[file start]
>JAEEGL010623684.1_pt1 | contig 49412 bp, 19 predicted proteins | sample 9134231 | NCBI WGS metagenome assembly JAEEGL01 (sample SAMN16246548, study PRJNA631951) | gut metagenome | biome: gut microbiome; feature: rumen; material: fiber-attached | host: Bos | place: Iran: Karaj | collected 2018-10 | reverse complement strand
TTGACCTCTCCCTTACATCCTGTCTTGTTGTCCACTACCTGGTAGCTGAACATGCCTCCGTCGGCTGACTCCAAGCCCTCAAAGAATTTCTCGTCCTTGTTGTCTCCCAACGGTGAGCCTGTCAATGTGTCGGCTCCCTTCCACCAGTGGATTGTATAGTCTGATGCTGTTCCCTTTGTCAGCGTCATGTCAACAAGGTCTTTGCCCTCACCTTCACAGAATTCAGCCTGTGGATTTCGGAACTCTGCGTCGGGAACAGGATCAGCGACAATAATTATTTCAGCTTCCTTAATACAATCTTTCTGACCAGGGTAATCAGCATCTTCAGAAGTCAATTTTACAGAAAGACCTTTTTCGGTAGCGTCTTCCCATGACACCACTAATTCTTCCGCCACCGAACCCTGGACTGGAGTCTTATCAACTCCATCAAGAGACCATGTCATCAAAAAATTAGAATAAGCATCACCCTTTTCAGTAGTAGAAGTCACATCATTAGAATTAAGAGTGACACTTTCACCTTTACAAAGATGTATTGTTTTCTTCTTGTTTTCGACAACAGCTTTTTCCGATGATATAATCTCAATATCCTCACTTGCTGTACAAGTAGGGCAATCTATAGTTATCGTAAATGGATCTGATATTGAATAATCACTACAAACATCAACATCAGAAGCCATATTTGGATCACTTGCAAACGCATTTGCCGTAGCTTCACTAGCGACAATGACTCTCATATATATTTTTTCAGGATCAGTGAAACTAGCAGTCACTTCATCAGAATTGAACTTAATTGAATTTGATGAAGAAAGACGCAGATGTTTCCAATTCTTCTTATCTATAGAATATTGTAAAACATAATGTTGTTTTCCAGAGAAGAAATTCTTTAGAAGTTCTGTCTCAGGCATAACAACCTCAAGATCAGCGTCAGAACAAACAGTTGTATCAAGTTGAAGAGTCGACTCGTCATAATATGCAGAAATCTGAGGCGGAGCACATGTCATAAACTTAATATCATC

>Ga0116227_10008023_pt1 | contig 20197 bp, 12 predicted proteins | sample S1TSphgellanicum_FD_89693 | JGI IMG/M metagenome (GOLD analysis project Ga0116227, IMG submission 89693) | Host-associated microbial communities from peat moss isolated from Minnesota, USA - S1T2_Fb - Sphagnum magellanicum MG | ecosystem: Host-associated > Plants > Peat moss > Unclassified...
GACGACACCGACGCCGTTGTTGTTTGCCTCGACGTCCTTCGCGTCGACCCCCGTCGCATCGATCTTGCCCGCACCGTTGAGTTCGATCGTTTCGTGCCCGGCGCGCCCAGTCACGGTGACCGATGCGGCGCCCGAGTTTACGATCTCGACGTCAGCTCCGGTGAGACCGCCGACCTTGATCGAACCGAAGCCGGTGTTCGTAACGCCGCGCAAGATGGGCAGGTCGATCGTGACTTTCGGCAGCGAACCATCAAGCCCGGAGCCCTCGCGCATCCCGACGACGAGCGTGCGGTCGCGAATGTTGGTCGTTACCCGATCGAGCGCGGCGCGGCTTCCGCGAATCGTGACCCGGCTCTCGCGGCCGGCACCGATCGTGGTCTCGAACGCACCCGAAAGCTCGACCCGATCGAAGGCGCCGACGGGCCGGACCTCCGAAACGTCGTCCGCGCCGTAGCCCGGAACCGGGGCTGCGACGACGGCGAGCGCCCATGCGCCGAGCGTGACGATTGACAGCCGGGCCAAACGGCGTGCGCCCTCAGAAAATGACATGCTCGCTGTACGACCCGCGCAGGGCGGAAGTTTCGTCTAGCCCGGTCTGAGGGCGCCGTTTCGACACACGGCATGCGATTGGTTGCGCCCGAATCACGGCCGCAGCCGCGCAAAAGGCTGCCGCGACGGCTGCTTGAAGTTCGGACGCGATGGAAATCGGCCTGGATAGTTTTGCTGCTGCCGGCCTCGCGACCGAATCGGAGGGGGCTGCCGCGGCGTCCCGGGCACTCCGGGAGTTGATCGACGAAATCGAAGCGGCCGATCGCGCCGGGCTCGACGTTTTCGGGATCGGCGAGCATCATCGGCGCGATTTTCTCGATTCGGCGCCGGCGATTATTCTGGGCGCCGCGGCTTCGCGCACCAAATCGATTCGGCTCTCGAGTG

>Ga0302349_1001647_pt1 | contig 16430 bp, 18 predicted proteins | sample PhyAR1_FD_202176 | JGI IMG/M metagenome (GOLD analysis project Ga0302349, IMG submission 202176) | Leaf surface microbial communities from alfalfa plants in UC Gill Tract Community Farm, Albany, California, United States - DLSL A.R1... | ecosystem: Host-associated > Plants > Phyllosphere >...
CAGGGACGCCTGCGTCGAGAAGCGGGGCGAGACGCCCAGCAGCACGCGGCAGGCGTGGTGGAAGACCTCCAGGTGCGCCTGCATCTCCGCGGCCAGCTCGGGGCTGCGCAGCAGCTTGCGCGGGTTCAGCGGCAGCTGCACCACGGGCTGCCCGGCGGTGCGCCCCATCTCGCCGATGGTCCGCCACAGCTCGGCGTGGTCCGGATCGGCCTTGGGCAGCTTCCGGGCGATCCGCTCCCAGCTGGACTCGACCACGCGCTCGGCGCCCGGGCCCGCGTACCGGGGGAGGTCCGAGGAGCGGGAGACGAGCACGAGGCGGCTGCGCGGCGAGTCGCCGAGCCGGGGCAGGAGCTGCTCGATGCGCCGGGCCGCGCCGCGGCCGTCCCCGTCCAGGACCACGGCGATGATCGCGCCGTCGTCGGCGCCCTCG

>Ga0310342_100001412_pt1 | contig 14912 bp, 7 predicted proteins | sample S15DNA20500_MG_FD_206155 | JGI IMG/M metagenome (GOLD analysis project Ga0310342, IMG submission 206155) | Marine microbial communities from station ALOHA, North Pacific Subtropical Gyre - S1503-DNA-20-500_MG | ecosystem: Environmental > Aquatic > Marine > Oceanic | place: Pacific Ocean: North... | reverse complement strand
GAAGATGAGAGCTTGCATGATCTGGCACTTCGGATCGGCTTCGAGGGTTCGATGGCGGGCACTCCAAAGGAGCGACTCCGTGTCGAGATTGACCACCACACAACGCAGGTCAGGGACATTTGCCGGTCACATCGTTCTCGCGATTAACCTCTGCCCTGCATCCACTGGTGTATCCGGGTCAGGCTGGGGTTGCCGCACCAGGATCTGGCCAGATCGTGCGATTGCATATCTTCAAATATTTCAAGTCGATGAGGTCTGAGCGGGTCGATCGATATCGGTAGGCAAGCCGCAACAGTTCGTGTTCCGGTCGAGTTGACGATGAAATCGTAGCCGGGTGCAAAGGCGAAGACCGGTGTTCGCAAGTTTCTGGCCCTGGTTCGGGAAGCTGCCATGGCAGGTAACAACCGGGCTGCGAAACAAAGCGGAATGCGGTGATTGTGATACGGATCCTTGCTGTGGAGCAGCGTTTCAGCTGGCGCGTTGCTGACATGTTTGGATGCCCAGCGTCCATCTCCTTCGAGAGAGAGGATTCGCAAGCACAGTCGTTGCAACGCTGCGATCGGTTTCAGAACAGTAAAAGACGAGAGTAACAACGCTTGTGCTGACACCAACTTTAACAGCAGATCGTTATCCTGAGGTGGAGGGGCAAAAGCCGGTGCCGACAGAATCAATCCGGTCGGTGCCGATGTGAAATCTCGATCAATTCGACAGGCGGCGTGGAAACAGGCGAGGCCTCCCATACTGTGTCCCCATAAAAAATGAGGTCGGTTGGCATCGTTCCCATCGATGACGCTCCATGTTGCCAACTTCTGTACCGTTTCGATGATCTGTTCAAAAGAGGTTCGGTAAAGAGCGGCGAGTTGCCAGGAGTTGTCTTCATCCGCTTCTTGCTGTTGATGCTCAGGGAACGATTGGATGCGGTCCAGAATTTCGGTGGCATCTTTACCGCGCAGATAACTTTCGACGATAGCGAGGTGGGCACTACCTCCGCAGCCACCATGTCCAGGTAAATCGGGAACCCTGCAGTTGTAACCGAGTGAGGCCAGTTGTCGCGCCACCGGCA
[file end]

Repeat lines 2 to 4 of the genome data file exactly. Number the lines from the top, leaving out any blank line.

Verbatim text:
TTGACCTCTCCCTTACATCCTGTCTTGTTGTCCACTACCTGGTAGCTGAACATGCCTCCGTCGGCTGACTCCAAGCCCTCAAAGAATTTCTCGTCCTTGTTGTCTCCCAACGGTGAGCCTGTCAATGTGTCGGCTCCCTTCCACCAGTGGATTGTATAGTCTGATGCTGTTCCCTTTGTCAGCGTCATGTCAACAAGGTCTTTGCCCTCACCTTCACAGAATTCAGCCTGTGGATTTCGGAACTCTGCGTCGGGAACAGGATCAGCGACAATAATTATTTCAGCTTCCTTAATACAATCTTTCTGACCAGGGTAATCAGCATCTTCAGAAGTCAATTTTACAGAAAGACCTTTTTCGGTAGCGTCTTCCCATGACACCACTAATTCTTCCGCCACCGAACCCTGGACTGGAGTCTTATCAACTCCATCAAGAGACCATGTCATCAAAAAATTAGAATAAGCATCACCCTTTTCAGTAGTAGAAGTCACATCATTAGAATTAAGAGTGACACTTTCACCTTTACAAAGATGTATTGTTTTCTTCTTGTTTTCGACAACAGCTTTTTCCGATGATATAATCTCAATATCCTCACTTGCTGTACAAGTAGGGCAATCTATAGTTATCGTAAATGGATCTGATATTGAATAATCACTACAAACATCAACATCAGAAGCCATATTTGGATCACTTGCAAACGCATTTGCCGTAGCTTCACTAGCGACAATGACTCTCATATATATTTTTTCAGGATCAGTGAAACTAGCAGTCACTTCATCAGAATTGAACTTAATTGAATTTGATGAAGAAAGACGCAGATGTTTCCAATTCTTCTTATCTATAGAATATTGTAAAACATAATGTTGTTTTCCAGAGAAGAAATTCTTTAGAAGTTCTGTCTCAGGCATAACAACCTCAAGATCAGCGTCAGAACAAACAGTTGTATCAAGTTGAAGAGTCGACTCGTCATAATATGCAGAAATCTGAGGCGGAGCACATGTCATAAACTTAATATCATC

>Ga0116227_10008023_pt1 | contig 20197 bp, 12 predicted proteins | sample S1TSphgellanicum_FD_89693 | JGI IMG/M metagenome (GOLD analysis project Ga0116227, IMG submission 89693) | Host-associated microbial communities from peat moss isolated from Minnesota, USA - S1T2_Fb - Sphagnum magellanicum MG | ecosystem: Host-associated > Plants > Peat moss > Unclassified...
GACGACACCGACGCCGTTGTTGTTTGCCTCGACGTCCTTCGCGTCGACCCCCGTCGCATCGATCTTGCCCGCACCGTTGAGTTCGATCGTTTCGTGCCCGGCGCGCCCAGTCACGGTGACCGATGCGGCGCCCGAGTTTACGATCTCGACGTCAGCTCCGGTGAGACCGCCGACCTTGATCGAACCGAAGCCGGTGTTCGTAACGCCGCGCAAGATGGGCAGGTCGATCGTGACTTTCGGCAGCGAACCATCAAGCCCGGAGCCCTCGCGCATCCCGACGACGAGCGTGCGGTCGCGAATGTTGGTCGTTACCCGATCGAGCGCGGCGCGGCTTCCGCGAATCGTGACCCGGCTCTCGCGGCCGGCACCGATCGTGGTCTCGAACGCACCCGAAAGCTCGACCCGATCGAAGGCGCCGACGGGCCGGACCTCCGAAACGTCGTCCGCGCCGTAGCCCGGAACCGGGGCTGCGACGACGGCGAGCGCCCATGCGCCGAGCGTGACGATTGACAGCCGGGCCAAACGGCGTGCGCCCTCAGAAAATGACATGCTCGCTGTACGACCCGCGCAGGGCGGAAGTTTCGTCTAGCCCGGTCTGAGGGCGCCGTTTCGACACACGGCATGCGATTGGTTGCGCCCGAATCACGGCCGCAGCCGCGCAAAAGGCTGCCGCGACGGCTGCTTGAAGTTCGGACGCGATGGAAATCGGCCTGGATAGTTTTGCTGCTGCCGGCCTCGCGACCGAATCGGAGGGGGCTGCCGCGGCGTCCCGGGCACTCCGGGAGTTGATCGACGAAATCGAAGCGGCCGATCGCGCCGGGCTCGACGTTTTCGGGATCGGCGAGCATCATCGGCGCGATTTTCTCGATTCGGCGCCGGCGATTATTCTGGGCGCCGCGGCTTCGCGCACCAAATCGATTCGGCTCTCGAGTG